The Center for Nonprofit Management has complied a list of online fundraising databases for grant seekers and grant makers. Go to: http://www.cnmsocal.

Tech Tip of the Week -- Add a Drop Cap in Word 2010

A drop cap is used to display the first letter of the paragraph in a large font. To add a drop cap to a paragraph in Word 2010:

• Click in the paragraph where you would like to apply a drop cap
• Click the Insert tab on the Ribbon
• In the text group, choose Drop Cap
• From the Drop Cap list, click to select the style or choose options for additional choices

Monday, December 13, 2010

Picks of the Week: December 12 - 18, 2010

Website of the Week – Community Partners

Community Partners was established in 1992 to meet a growing need experienced by civic and social entrepreneurs in Southern California for a structure that freed them from red tape while they pursued the cause that animated them. Conceived as a “foundation for emerging philanthropies”, its "incubator" has grown steadily to include nearly 130 projects led by people who reflect the scope and diversity of the Southern California region and over a dozen strategic initiatives in partnership with funders, networks and established organizations. From initial investments of $250,000, Community Partners has grown into a solid institution managing more than $10 million a year in revenue. For emerging leaders of civic and community projects, Community Partners handles finance, HR, and legal needs; help them develop their idea into a funded project; connect them with their peers and leaders in the community; and equip them with the tools and training to grow an effective, sustainable project. For experienced social innovators and networks of established stakeholder groups, Community Partners provides the knowledge and means to get new ideas and coalitions off the ground in a matter of weeks. For funders, Community Partners provides skilled management of program offices, peer convenings, regranting, and capacity-building programs that strengthen their impact in the community. While the focus is on Southern California, the resources will be very helpful to others. Go to:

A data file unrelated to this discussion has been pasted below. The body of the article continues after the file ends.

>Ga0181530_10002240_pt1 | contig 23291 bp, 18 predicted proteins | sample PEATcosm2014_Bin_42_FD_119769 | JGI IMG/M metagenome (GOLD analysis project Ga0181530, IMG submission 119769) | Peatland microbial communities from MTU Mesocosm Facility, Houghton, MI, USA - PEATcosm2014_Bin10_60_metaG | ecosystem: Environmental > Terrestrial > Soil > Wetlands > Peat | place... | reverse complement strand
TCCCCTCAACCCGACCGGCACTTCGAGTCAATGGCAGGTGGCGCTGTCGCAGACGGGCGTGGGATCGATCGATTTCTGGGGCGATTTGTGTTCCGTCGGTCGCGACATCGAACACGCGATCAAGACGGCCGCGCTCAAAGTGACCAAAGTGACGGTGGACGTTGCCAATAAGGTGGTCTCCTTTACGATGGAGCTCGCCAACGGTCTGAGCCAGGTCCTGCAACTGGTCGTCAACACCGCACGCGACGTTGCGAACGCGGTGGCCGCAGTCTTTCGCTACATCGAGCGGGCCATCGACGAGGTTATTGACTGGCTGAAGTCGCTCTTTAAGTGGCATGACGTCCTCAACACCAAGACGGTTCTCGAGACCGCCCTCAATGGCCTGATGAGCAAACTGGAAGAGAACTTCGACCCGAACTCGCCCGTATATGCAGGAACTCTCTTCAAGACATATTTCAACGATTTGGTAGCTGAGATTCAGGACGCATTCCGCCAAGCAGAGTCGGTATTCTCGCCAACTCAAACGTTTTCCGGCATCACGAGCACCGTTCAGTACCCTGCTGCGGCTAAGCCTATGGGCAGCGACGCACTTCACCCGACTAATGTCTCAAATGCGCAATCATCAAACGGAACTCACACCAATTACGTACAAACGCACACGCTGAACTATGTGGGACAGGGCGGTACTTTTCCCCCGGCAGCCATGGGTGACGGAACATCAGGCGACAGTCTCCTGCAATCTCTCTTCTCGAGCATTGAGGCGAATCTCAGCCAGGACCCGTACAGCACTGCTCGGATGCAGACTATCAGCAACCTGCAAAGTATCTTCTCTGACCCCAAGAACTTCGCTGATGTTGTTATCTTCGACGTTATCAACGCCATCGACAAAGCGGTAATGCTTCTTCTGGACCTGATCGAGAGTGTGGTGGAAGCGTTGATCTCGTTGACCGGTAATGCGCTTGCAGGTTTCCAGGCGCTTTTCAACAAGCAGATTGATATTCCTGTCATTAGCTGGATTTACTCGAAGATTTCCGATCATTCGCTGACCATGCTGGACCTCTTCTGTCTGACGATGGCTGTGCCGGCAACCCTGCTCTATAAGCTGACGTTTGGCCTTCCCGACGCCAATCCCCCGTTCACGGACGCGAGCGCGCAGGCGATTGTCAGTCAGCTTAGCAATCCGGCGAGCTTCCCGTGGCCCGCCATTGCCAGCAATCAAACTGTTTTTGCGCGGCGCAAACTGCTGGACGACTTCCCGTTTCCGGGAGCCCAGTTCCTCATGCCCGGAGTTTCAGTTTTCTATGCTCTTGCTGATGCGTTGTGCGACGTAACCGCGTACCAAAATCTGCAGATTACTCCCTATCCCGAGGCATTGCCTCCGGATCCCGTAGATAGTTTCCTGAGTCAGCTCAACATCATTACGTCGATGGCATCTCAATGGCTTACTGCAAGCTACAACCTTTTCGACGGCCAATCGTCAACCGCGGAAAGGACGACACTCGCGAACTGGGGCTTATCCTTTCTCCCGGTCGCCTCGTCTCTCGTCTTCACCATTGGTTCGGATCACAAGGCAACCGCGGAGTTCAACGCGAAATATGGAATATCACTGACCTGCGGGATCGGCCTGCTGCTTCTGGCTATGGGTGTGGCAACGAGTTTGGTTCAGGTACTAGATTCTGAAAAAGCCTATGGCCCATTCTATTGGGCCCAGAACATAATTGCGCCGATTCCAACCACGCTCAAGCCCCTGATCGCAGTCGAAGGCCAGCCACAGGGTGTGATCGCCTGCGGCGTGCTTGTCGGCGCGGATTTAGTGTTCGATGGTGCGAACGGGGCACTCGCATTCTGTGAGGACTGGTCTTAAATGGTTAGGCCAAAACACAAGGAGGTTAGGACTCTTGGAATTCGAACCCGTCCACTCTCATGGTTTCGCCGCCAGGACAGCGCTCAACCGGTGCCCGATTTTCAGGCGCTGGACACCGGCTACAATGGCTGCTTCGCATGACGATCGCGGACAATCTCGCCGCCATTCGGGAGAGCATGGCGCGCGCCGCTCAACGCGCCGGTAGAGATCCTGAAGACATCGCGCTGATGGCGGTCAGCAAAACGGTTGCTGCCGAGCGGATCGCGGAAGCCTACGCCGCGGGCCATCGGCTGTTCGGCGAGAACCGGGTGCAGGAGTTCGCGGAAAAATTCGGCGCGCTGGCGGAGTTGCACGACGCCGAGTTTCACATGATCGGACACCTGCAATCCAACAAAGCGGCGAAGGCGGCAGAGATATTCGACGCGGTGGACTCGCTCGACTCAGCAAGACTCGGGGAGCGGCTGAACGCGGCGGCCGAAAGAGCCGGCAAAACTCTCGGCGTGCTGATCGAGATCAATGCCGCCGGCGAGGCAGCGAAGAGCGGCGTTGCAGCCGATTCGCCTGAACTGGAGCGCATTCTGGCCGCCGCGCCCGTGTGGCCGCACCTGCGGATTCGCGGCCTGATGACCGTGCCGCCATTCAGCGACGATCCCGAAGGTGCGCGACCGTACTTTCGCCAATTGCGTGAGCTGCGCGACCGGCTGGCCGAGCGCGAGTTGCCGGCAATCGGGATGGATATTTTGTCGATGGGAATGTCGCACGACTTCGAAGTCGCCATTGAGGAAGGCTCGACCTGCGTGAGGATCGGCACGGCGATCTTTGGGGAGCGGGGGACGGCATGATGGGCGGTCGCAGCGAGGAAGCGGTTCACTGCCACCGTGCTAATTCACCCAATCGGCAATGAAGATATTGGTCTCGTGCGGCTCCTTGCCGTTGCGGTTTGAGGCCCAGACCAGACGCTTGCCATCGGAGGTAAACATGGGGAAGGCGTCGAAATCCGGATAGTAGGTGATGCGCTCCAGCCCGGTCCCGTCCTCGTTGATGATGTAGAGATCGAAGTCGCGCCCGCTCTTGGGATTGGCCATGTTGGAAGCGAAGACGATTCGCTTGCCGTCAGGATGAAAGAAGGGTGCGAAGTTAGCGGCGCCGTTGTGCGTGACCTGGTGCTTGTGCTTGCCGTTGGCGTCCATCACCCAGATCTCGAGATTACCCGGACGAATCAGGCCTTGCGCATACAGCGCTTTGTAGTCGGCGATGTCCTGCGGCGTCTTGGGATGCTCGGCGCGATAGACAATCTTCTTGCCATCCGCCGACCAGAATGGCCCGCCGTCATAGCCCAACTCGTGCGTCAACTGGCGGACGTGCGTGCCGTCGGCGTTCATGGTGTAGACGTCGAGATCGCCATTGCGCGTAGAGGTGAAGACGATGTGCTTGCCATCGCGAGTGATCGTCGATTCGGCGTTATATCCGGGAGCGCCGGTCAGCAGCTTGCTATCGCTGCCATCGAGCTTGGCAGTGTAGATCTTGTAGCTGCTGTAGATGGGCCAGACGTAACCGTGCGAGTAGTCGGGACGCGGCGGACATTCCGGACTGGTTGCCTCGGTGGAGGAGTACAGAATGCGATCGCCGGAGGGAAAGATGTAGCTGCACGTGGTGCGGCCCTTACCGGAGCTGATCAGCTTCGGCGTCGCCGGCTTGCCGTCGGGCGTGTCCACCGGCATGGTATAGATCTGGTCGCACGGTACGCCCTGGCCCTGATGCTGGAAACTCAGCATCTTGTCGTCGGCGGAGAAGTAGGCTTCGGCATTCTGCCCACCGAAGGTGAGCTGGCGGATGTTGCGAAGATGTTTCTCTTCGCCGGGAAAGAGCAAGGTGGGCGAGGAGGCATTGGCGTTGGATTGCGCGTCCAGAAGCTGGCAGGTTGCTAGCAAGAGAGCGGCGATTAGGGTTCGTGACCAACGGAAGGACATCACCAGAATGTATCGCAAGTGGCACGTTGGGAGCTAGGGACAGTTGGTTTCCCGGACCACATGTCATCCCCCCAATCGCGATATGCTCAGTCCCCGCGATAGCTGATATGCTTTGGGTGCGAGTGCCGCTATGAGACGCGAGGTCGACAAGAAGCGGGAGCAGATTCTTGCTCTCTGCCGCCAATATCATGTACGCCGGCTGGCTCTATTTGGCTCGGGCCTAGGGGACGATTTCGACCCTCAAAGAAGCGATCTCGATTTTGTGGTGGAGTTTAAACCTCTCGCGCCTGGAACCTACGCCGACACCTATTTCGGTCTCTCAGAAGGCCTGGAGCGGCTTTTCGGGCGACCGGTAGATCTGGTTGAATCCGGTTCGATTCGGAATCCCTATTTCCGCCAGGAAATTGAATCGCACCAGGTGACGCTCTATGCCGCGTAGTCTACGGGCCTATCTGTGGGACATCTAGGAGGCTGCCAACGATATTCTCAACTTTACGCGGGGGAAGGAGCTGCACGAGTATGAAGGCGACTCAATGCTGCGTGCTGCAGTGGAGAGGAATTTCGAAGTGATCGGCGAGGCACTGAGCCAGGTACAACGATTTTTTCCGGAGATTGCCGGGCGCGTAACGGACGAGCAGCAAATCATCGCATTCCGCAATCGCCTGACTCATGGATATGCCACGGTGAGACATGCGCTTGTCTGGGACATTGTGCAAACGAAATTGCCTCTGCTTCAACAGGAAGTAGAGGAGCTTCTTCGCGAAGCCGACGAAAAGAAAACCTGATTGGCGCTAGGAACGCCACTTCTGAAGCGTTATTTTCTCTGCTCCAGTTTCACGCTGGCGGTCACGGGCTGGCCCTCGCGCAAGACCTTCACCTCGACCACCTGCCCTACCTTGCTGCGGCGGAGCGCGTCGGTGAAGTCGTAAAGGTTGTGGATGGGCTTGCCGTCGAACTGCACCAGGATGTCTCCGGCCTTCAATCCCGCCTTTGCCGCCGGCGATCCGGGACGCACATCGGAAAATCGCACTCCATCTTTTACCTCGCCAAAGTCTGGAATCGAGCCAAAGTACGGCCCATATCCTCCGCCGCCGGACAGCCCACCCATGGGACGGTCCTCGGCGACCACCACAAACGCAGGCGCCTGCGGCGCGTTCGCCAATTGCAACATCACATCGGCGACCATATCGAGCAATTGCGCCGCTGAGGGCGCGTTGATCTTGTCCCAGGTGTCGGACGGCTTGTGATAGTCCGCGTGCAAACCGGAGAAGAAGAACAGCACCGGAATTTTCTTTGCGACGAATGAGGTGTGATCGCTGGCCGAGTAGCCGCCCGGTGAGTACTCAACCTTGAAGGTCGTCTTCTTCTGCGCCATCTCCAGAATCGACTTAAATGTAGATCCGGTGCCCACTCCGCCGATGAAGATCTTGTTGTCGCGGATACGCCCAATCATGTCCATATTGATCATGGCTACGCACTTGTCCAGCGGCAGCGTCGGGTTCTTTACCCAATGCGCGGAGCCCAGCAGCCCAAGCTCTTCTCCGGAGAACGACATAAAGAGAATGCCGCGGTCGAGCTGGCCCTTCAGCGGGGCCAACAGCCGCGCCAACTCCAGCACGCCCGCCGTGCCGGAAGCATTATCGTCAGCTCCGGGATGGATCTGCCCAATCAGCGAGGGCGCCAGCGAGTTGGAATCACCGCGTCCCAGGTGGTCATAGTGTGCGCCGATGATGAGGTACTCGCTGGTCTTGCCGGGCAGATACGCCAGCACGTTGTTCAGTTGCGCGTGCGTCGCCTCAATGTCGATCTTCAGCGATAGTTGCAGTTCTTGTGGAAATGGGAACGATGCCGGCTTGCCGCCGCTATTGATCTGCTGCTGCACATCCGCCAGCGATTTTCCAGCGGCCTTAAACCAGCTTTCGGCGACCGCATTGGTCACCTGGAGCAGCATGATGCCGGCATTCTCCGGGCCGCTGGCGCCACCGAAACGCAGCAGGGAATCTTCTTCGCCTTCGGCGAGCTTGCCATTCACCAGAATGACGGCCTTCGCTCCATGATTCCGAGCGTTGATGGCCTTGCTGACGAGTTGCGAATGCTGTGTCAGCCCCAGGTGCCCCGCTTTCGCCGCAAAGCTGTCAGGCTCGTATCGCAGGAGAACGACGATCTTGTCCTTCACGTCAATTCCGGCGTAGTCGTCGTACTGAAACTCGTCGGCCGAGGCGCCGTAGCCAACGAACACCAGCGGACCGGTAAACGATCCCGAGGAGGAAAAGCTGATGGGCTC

Publication of the Week -- The Abundant Community: Awakening the Power of Families and Neighborhoods by John McKnight and Peter Block